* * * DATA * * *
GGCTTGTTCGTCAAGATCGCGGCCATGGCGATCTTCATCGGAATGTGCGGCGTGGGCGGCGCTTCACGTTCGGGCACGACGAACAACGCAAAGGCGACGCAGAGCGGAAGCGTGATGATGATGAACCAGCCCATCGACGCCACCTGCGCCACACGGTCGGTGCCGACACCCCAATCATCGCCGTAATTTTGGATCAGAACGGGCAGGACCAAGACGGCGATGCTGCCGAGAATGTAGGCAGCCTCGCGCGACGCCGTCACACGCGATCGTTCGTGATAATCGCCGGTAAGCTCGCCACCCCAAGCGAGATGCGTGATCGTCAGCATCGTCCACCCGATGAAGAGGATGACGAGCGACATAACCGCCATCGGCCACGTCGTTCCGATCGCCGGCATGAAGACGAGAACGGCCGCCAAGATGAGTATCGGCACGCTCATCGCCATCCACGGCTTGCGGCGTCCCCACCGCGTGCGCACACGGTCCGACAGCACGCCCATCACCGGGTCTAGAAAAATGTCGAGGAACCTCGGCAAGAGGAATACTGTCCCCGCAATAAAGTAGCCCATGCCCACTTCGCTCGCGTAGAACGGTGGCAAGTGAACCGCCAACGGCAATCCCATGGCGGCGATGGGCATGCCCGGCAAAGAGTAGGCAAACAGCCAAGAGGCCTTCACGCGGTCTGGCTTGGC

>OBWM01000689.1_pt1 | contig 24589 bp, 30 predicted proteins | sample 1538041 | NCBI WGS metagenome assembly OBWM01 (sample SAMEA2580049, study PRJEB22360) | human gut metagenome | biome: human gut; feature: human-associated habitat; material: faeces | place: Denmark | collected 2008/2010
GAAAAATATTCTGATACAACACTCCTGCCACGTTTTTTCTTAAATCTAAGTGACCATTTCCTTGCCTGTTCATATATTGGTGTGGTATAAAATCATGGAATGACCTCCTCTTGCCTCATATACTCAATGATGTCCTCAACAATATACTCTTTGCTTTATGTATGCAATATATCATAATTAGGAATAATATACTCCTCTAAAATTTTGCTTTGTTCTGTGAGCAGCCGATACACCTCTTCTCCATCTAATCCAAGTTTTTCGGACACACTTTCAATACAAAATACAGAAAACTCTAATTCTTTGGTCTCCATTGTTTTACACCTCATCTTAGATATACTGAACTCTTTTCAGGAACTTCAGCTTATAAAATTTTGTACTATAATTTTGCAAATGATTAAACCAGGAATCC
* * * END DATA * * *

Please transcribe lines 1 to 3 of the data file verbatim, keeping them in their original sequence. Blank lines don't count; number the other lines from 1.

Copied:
GGCTTGTTCGTCAAGATCGCGGCCATGGCGATCTTCATCGGAATGTGCGGCGTGGGCGGCGCTTCACGTTCGGGCACGACGAACAACGCAAAGGCGACGCAGAGCGGAAGCGTGATGATGATGAACCAGCCCATCGACGCCACCTGCGCCACACGGTCGGTGCCGACACCCCAATCATCGCCGTAATTTTGGATCAGAACGGGCAGGACCAAGACGGCGATGCTGCCGAGAATGTAGGCAGCCTCGCGCGACGCCGTCACACGCGATCGTTCGTGATAATCGCCGGTAAGCTCGCCACCCCAAGCGAGATGCGTGATCGTCAGCATCGTCCACCCGATGAAGAGGATGACGAGCGACATAACCGCCATCGGCCACGTCGTTCCGATCGCCGGCATGAAGACGAGAACGGCCGCCAAGATGAGTATCGGCACGCTCATCGCCATCCACGGCTTGCGGCGTCCCCACCGCGTGCGCACACGGTCCGACAGCACGCCCATCACCGGGTCTAGAAAAATGTCGAGGAACCTCGGCAAGAGGAATACTGTCCCCGCAATAAAGTAGCCCATGCCCACTTCGCTCGCGTAGAACGGTGGCAAGTGAACCGCCAACGGCAATCCCATGGCGGCGATGGGCATGCCCGGCAAAGAGTAGGCAAACAGCCAAGAGGCCTTCACGCGGTCTGGCTTGGC

>OBWM01000689.1_pt1 | contig 24589 bp, 30 predicted proteins | sample 1538041 | NCBI WGS metagenome assembly OBWM01 (sample SAMEA2580049, study PRJEB22360) | human gut metagenome | biome: human gut; feature: human-associated habitat; material: faeces | place: Denmark | collected 2008/2010
GAAAAATATTCTGATACAACACTCCTGCCACGTTTTTTCTTAAATCTAAGTGACCATTTCCTTGCCTGTTCATATATTGGTGTGGTATAAAATCATGGAATGACCTCCTCTTGCCTCATATACTCAATGATGTCCTCAACAATATACTCTTTGCTTTATGTATGCAATATATCATAATTAGGAATAATATACTCCTCTAAAATTTTGCTTTGTTCTGTGAGCAGCCGATACACCTCTTCTCCATCTAATCCAAGTTTTTCGGACACACTTTCAATACAAAATACAGAAAACTCTAATTCTTTGGTCTCCATTGTTTTACACCTCATCTTAGATATACTGAACTCTTTTCAGGAACTTCAGCTTATAAAATTTTGTACTATAATTTTGCAAATGATTAAACCAGGAATCC